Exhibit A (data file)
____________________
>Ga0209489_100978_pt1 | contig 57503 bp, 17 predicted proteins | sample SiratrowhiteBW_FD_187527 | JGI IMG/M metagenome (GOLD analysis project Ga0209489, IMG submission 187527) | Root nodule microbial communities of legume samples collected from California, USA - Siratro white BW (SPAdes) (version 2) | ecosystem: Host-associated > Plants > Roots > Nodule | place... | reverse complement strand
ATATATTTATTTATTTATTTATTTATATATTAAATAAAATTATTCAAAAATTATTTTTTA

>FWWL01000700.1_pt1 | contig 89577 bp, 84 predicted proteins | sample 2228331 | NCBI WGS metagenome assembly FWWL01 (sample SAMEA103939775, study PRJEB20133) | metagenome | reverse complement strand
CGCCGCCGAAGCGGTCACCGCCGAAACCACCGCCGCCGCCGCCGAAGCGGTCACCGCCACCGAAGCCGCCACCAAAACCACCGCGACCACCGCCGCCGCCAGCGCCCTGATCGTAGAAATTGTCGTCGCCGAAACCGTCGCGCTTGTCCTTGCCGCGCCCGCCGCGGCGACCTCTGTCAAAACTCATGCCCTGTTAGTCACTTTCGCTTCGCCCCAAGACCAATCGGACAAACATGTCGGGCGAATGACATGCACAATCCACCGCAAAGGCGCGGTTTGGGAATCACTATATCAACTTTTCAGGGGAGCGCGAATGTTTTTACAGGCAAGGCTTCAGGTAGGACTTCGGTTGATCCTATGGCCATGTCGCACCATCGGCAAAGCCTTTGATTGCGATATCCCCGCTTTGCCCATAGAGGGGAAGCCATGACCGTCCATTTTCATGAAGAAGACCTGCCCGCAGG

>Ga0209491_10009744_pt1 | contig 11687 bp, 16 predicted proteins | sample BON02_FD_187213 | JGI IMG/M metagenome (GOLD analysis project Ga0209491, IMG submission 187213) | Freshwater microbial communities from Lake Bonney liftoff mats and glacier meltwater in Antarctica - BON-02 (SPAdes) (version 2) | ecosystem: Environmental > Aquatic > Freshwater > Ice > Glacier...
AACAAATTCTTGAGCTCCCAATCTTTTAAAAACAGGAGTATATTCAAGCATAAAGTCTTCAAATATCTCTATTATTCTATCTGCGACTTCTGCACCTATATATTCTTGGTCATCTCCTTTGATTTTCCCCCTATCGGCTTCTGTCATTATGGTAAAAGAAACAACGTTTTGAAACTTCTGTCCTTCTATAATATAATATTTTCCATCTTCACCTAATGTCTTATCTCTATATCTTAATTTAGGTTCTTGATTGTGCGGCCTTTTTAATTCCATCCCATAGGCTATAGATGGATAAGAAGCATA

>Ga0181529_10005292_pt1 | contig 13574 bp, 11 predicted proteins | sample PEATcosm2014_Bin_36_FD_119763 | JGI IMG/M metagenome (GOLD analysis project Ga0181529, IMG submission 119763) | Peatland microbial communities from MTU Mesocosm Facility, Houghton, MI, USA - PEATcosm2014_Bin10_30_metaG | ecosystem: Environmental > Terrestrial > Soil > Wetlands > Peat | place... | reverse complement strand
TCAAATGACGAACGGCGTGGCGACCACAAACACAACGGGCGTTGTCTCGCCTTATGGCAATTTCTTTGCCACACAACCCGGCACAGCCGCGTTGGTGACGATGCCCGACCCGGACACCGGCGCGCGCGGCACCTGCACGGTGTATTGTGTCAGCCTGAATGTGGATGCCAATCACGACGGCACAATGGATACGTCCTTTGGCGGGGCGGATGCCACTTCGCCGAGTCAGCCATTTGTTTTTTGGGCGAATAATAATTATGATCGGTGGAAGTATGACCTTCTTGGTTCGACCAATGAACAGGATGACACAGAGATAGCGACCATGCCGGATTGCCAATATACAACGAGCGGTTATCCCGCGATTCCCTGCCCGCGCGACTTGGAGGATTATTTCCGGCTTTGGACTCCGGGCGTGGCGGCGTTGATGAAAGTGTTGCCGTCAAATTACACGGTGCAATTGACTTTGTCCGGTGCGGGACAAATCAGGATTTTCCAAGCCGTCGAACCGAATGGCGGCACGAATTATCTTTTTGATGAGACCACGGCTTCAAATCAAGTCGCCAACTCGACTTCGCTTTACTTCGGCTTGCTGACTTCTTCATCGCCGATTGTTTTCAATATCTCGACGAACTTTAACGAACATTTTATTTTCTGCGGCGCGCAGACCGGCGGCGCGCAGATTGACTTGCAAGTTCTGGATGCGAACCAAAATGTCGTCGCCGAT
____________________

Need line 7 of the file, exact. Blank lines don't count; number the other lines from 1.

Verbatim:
>Ga0181529_10005292_pt1 | contig 13574 bp, 11 predicted proteins | sample PEATcosm2014_Bin_36_FD_119763 | JGI IMG/M metagenome (GOLD analysis project Ga0181529, IMG submission 119763) | Peatland microbial communities from MTU Mesocosm Facility, Houghton, MI, USA - PEATcosm2014_Bin10_30_metaG | ecosystem: Environmental > Terrestrial > Soil > Wetlands > Peat | place... | reverse complement strand